For many years now, it’s been well established that the mass extinction at the end of the Cretaceous period – which led to the extinction of the dinosaurs as well as the loss of 75% of all plant and animal species on Earth – was associated with a huge asteroid impact.
The Chicxulub crater, buried beneath the Yucatán Peninsula in Mexico, was identified in 1990 as a giant impact feature – some 150km across and 20km deep (although by now well filled-in with sediments).
The calculated formation of this crater coincides with the mass extinction of the dinosaurs around 66 million years ago, and the impactor is believed to have been an asteroid about 10–15km in diameter.
What caused the Chicxulub crater?
The Chicxulub crater is one of the largest impact structures ever found on Earth. But there’s something else exceptional about this impact.
It seems that the crater was created by a carbonaceous chondrite (CC) asteroid – a dark rock full of organic compounds.
This is surprising because impacts from this sort of object are rare. They make up only 5% of all meteorites collected.
So why is it that one of the largest craters on Earth – and the impact that wiped out the dinosaurs – was formed by such an asteroid?
David Nesvorný and his colleagues at the Department of Space Studies, Southwest Research Institute, in the US, have been trying to get to the bottom of this mystery.
They built a computer simulation of how the orbits of objects in the main asteroid belt can be dislodged to become near-Earth asteroids that have the potential to collide with our planet.
Their model included over 42,000 asteroids with widths greater than 5km in the main belt, and how they’re affected by influences such as the radiation pressure of sunlight or Jupiter’s gravity.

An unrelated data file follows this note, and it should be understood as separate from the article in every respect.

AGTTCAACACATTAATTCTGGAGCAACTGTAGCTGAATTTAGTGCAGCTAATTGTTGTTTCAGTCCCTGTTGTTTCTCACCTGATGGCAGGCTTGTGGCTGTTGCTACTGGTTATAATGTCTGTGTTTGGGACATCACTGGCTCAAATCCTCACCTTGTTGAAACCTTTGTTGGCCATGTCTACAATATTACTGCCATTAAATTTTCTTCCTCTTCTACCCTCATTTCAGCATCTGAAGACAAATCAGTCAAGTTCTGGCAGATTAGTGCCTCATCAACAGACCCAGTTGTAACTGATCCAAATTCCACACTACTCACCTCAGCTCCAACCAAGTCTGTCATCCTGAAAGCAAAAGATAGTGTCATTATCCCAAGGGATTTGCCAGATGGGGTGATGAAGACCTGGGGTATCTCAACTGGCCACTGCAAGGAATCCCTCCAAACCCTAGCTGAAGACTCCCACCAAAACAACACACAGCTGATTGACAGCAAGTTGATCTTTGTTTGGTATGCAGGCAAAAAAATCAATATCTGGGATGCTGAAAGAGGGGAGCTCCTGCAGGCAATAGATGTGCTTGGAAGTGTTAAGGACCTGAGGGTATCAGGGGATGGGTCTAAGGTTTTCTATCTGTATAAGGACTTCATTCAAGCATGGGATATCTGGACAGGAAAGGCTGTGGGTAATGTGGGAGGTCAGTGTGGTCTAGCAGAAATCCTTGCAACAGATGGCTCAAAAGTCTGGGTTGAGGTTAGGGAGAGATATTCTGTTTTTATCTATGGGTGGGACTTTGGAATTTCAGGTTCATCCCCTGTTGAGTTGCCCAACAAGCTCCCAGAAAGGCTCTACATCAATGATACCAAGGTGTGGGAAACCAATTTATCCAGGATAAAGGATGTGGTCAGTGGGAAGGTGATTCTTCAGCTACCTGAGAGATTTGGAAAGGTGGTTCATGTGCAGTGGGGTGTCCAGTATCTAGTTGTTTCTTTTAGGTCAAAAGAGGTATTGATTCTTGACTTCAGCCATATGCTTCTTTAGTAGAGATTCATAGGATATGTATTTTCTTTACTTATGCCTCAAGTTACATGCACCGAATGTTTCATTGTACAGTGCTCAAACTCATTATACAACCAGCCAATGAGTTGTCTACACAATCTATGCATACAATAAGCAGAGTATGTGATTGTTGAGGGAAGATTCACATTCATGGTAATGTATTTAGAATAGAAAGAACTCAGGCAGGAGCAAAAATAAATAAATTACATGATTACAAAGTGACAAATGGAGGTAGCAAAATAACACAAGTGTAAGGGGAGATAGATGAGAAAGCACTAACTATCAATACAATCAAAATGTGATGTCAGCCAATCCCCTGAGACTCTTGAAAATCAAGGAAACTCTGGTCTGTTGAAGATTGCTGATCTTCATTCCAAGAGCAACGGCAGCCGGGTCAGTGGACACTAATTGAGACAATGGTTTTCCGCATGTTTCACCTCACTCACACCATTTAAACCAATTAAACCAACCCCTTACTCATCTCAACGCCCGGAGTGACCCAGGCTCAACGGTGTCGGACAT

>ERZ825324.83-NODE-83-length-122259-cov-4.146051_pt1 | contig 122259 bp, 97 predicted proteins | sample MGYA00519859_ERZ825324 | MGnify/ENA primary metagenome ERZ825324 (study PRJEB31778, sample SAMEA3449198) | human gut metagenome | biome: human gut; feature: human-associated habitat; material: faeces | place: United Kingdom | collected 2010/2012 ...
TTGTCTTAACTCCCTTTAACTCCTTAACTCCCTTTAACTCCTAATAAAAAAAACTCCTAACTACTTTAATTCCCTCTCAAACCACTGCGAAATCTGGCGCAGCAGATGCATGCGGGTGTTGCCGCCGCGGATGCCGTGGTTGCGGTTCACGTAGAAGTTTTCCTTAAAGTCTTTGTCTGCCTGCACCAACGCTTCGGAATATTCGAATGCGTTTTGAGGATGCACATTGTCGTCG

Interestingly, Nesvorný found that about 6% of the simulated Venus impactors had evolved into a retrograde orbit beforehand – equivalent to cars colliding head-on with a much higher impact speed – and hit the planet at a staggering 220,000km/h.
But what about the composition of the largest impactors, such as the Chicxulub asteroid?
Nesvorný and his colleagues found that because of the orbital dynamics involved, smaller impactors (less than a kilometre in diameter) are most likely to have come from the inner edge of the asteroid belt, so have an ordinary, stony composition – as found with most meteorites discovered.
But the largest impactors hitting Earth are more likely to have originated from the middle or outer asteroid belt, where CC objects are more common.
They conclude that the impactor that triggered the mass extinction 66 million years ago was a main-belt asteroid that quite likely (they calculate around 60% probability) originated from beyond 2.5 AU.
Lewis Dartnell was reading Dark Primitive Asteroids Account for a Large Share of K/Pg-Scale Impacts on the Earth by David Nesvorny et al. Read it online at arxiv.org.
This article originally appeared in the October 2021 issue of BBC Sky at Night Magazine.